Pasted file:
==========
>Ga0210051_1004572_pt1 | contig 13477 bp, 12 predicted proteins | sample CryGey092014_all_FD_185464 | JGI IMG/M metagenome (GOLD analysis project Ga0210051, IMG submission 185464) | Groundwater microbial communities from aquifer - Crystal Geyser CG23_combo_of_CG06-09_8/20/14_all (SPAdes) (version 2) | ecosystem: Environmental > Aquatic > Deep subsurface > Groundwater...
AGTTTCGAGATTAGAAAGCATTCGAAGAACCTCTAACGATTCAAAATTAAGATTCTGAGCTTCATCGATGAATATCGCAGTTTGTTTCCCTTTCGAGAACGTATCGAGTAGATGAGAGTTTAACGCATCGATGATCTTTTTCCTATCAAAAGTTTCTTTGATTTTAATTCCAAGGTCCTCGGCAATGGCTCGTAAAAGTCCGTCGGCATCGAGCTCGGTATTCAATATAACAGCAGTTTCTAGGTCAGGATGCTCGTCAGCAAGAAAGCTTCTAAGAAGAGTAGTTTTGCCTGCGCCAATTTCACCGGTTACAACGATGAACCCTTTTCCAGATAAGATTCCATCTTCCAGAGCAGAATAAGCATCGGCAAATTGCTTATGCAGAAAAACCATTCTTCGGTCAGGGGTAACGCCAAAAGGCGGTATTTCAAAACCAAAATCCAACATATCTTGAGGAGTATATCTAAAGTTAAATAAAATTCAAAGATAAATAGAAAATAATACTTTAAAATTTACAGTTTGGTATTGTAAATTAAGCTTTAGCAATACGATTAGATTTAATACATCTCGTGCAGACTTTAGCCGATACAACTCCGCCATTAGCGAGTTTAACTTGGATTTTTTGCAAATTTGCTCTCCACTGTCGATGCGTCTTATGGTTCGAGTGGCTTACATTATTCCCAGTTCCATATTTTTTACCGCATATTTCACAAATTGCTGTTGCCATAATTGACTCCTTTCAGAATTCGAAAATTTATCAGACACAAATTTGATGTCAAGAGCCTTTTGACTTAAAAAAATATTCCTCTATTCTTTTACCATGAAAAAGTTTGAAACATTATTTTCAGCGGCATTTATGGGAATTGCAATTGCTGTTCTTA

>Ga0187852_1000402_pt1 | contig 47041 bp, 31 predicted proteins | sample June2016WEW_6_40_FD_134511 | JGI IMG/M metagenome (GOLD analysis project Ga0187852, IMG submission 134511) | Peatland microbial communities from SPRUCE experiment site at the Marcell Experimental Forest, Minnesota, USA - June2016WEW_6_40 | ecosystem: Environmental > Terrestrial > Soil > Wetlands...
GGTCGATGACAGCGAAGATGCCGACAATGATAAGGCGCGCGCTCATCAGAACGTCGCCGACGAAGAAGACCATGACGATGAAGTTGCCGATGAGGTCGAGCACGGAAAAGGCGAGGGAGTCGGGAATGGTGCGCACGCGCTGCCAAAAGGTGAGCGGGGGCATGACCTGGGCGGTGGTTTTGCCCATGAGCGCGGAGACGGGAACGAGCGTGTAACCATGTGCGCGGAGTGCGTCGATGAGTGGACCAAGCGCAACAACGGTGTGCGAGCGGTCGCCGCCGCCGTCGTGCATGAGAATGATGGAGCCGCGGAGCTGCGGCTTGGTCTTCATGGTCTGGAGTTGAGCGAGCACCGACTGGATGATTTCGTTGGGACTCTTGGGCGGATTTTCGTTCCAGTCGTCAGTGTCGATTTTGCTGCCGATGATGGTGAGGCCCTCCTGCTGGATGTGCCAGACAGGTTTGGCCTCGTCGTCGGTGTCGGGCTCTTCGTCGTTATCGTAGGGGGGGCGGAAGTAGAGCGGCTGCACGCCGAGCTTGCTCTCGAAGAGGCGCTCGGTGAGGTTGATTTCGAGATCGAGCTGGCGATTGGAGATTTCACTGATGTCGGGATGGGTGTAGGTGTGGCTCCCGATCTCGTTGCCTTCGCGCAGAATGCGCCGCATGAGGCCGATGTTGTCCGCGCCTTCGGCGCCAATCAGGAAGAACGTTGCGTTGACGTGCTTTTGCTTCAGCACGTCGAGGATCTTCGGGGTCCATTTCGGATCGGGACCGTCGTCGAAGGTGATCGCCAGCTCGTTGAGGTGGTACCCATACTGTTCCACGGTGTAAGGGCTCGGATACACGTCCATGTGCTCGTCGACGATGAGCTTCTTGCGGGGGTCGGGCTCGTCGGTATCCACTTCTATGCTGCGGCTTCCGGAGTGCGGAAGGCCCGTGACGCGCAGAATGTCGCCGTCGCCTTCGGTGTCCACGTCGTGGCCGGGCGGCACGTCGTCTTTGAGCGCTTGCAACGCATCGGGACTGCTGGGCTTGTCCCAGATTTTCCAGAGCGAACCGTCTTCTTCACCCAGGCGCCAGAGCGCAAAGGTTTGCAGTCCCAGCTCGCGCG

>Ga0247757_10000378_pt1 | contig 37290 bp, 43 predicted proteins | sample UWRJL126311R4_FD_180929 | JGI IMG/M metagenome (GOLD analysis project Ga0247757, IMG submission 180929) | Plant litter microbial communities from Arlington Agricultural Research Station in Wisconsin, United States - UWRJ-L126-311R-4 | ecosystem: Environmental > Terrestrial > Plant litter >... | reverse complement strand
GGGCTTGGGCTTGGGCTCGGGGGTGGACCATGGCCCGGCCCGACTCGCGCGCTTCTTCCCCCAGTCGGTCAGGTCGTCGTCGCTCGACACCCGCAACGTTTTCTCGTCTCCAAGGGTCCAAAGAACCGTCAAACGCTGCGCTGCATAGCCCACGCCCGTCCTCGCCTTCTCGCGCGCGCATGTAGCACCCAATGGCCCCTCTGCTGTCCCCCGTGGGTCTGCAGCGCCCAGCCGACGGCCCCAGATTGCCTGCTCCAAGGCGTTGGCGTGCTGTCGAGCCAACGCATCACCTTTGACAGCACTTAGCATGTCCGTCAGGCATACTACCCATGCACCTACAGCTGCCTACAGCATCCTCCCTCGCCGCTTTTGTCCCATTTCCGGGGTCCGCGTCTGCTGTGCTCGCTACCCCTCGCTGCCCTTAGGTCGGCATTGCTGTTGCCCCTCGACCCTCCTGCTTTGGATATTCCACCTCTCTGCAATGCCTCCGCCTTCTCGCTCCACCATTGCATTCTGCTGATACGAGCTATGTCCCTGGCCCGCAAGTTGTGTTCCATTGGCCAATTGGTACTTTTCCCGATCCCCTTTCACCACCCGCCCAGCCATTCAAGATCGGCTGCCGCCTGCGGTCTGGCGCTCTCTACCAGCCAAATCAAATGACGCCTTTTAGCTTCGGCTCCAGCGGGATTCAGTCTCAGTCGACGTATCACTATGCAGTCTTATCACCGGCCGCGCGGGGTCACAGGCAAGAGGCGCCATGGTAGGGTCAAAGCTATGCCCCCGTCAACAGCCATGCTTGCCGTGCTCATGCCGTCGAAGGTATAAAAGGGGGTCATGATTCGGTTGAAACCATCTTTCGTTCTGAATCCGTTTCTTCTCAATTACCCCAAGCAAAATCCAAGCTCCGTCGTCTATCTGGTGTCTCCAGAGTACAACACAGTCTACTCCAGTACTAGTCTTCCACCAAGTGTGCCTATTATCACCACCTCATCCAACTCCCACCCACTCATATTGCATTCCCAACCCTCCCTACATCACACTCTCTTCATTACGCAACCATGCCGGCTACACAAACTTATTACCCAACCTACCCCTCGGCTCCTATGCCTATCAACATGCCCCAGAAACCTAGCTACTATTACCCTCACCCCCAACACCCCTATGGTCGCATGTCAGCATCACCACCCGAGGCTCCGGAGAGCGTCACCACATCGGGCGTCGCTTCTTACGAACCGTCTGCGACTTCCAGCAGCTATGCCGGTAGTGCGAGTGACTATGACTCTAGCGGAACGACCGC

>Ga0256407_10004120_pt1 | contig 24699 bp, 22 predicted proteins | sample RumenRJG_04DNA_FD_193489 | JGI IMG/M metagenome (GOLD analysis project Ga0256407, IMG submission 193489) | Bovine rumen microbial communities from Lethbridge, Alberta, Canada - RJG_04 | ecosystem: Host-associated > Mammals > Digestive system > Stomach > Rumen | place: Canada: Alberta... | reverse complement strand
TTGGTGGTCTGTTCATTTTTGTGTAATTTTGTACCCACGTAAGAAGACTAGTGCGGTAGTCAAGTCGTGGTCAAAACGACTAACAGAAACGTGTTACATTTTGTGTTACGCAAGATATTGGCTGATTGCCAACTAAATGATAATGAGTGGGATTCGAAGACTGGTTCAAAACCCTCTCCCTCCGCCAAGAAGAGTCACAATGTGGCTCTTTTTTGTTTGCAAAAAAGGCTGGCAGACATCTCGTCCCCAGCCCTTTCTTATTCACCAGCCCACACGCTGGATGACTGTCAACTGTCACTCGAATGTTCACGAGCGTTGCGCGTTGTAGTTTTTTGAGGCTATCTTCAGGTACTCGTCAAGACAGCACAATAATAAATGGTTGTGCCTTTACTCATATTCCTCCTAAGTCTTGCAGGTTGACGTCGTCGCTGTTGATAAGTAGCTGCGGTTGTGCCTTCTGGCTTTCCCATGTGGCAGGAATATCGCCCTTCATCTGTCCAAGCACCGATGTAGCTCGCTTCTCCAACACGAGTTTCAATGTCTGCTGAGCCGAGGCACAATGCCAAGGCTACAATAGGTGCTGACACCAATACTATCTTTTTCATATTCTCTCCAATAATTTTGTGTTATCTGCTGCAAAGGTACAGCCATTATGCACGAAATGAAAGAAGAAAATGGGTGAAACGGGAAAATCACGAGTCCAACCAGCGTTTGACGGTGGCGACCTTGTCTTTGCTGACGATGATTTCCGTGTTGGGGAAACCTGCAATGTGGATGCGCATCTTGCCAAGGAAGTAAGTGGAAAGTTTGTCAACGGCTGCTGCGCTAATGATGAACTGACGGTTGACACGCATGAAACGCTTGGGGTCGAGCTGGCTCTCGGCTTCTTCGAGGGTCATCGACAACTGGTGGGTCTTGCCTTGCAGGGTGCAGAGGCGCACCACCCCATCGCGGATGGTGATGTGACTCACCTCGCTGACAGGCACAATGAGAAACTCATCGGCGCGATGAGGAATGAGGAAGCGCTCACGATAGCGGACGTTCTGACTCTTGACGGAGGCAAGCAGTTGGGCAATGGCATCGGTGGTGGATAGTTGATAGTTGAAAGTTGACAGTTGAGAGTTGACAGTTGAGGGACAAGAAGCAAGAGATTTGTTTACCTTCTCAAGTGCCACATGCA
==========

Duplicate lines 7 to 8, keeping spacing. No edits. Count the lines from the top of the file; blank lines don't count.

>Ga0256407_10004120_pt1 | contig 24699 bp, 22 predicted proteins | sample RumenRJG_04DNA_FD_193489 | JGI IMG/M metagenome (GOLD analysis project Ga0256407, IMG submission 193489) | Bovine rumen microbial communities from Lethbridge, Alberta, Canada - RJG_04 | ecosystem: Host-associated > Mammals > Digestive system > Stomach > Rumen | place: Canada: Alberta... | reverse complement strand
TTGGTGGTCTGTTCATTTTTGTGTAATTTTGTACCCACGTAAGAAGACTAGTGCGGTAGTCAAGTCGTGGTCAAAACGACTAACAGAAACGTGTTACATTTTGTGTTACGCAAGATATTGGCTGATTGCCAACTAAATGATAATGAGTGGGATTCGAAGACTGGTTCAAAACCCTCTCCCTCCGCCAAGAAGAGTCACAATGTGGCTCTTTTTTGTTTGCAAAAAAGGCTGGCAGACATCTCGTCCCCAGCCCTTTCTTATTCACCAGCCCACACGCTGGATGACTGTCAACTGTCACTCGAATGTTCACGAGCGTTGCGCGTTGTAGTTTTTTGAGGCTATCTTCAGGTACTCGTCAAGACAGCACAATAATAAATGGTTGTGCCTTTACTCATATTCCTCCTAAGTCTTGCAGGTTGACGTCGTCGCTGTTGATAAGTAGCTGCGGTTGTGCCTTCTGGCTTTCCCATGTGGCAGGAATATCGCCCTTCATCTGTCCAAGCACCGATGTAGCTCGCTTCTCCAACACGAGTTTCAATGTCTGCTGAGCCGAGGCACAATGCCAAGGCTACAATAGGTGCTGACACCAATACTATCTTTTTCATATTCTCTCCAATAATTTTGTGTTATCTGCTGCAAAGGTACAGCCATTATGCACGAAATGAAAGAAGAAAATGGGTGAAACGGGAAAATCACGAGTCCAACCAGCGTTTGACGGTGGCGACCTTGTCTTTGCTGACGATGATTTCCGTGTTGGGGAAACCTGCAATGTGGATGCGCATCTTGCCAAGGAAGTAAGTGGAAAGTTTGTCAACGGCTGCTGCGCTAATGATGAACTGACGGTTGACACGCATGAAACGCTTGGGGTCGAGCTGGCTCTCGGCTTCTTCGAGGGTCATCGACAACTGGTGGGTCTTGCCTTGCAGGGTGCAGAGGCGCACCACCCCATCGCGGATGGTGATGTGACTCACCTCGCTGACAGGCACAATGAGAAACTCATCGGCGCGATGAGGAATGAGGAAGCGCTCACGATAGCGGACGTTCTGACTCTTGACGGAGGCAAGCAGTTGGGCAATGGCATCGGTGGTGGATAGTTGATAGTTGAAAGTTGACAGTTGAGAGTTGACAGTTGAGGGACAAGAAGCAAGAGATTTGTTTACCTTCTCAAGTGCCACATGCA